In perhaps the most anticipated relaunch of a television programme since Doctor Who returned in 2005 another global BBC brand returned to our screens last night. The strategy was clear from the outset, replicate the format of the previous show but with new presenters. Unfortunately the team of seven was largely absent with Sabine Schmitz only making a cameo and the limelight being taken by Chris Evans and Matt Le Blanc. Evans is clearly excited to be given the opportunity to present the show but burdened with the pressure and responsibility of the relaunch couldn’t find the balance between addressing the studio audience and the viewers at home, resulting in some very shouty delivery. Matt Le Blanc is the star although he should clearly have opened with a “how you doing?” The American was far more natural and even though known as an actor he appeared more than comfortable in the role of presenter. During his films, which as usual were gloriously shot, for this first episode Le Blanc is knowledgeable and engaging, managing to grasp the dry sense of humour familiar to a British audience.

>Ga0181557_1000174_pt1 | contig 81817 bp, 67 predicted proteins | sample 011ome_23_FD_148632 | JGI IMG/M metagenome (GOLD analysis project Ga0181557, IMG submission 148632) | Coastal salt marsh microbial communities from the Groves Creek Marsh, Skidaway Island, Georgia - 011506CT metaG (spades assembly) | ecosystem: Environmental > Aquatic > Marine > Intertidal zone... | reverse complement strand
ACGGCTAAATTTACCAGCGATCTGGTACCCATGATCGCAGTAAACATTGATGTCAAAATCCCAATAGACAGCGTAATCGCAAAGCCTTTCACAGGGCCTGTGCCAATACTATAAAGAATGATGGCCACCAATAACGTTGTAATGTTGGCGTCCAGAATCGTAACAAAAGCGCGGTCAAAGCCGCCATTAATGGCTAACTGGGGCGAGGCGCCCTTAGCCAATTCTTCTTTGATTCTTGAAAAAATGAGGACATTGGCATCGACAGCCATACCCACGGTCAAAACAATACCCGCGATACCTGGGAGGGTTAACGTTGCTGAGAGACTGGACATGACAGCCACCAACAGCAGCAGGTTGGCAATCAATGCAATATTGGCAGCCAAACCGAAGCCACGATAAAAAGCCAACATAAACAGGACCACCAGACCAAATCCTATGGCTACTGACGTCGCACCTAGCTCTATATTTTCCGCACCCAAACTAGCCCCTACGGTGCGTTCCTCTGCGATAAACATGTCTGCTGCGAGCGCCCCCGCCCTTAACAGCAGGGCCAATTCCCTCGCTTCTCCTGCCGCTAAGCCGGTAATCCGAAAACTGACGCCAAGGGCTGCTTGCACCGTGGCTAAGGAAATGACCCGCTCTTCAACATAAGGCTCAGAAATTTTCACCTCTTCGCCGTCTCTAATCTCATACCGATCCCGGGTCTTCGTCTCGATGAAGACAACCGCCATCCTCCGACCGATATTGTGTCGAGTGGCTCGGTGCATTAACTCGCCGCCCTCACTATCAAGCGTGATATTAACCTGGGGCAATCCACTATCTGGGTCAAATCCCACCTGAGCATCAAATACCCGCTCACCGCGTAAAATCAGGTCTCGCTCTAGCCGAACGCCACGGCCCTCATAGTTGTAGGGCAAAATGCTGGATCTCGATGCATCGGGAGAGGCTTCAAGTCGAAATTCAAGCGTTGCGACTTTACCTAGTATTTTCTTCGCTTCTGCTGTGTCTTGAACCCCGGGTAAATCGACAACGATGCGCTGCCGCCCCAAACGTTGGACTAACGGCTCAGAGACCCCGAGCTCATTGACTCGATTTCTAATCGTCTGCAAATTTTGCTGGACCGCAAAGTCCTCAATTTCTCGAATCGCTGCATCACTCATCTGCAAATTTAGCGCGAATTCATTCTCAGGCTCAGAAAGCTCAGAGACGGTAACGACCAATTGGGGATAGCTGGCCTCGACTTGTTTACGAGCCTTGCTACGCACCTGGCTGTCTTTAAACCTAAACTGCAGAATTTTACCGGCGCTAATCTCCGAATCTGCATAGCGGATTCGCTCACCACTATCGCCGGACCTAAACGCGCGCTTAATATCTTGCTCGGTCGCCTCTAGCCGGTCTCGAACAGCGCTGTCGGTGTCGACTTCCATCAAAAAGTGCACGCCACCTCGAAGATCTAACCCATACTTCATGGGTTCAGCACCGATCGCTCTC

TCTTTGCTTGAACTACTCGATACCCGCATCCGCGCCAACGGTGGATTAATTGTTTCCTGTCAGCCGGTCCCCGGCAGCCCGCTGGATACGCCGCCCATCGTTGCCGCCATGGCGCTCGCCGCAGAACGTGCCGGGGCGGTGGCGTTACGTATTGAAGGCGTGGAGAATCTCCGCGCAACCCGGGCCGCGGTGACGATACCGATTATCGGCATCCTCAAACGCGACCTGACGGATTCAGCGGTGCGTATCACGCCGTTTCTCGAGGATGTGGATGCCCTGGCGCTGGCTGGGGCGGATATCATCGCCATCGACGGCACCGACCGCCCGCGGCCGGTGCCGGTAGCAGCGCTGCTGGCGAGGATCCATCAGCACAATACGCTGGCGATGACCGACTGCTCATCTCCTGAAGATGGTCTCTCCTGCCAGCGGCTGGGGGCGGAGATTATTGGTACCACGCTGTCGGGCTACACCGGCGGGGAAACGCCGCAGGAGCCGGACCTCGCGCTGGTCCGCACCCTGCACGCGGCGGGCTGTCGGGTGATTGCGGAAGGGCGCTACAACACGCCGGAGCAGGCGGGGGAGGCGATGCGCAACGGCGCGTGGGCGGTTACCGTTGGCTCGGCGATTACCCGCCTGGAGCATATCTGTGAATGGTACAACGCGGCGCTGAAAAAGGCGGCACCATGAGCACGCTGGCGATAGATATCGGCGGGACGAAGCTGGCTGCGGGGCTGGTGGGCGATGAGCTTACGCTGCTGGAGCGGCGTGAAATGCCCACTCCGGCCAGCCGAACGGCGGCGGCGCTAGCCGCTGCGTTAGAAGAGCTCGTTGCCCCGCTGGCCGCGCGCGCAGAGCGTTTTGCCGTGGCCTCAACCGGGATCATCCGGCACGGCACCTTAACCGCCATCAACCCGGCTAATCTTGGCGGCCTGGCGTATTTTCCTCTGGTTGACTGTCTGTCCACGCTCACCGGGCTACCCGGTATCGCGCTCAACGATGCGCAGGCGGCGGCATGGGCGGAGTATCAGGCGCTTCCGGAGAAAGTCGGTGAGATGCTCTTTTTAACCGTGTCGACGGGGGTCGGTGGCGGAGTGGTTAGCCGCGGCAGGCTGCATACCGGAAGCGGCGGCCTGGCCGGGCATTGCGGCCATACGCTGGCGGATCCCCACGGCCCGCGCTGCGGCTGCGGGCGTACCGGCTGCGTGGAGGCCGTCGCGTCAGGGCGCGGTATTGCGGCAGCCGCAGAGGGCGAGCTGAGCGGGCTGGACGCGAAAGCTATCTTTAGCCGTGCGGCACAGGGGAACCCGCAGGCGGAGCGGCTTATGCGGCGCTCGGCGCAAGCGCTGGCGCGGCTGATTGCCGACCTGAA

All the boxes were ticked to try and present the show as the same which had been so successful before. “All we know is he’s called the Stig”, a Top Gear road trip with unreliable vehicles and a series of challenges for the presenters. The only real change, besides the audience on the balcony, was to the ‘star in the reasonably priced car’ which now featured a rally cross section to the lap. The Ramsey and Eissenberg segment also suffered from pandering to the studio audience, alienating the viewers at home.
Whilst many I’m sure have been composing their derogatory reviews since Clarkson, Hammond and May departed, this new Top Gear has tried to stay faithful to the previous regime. Unsurprisingly it is not the same because the pieces of the jigsaw are now different and for people to criticise it because of that is unfair. Amazon will be providing the familiar format and the big test for the Top Gear brand will be it’s ability to attract and retain an audience. If the first episode is anything to go by Matt Le Blanc is certainly worth watching.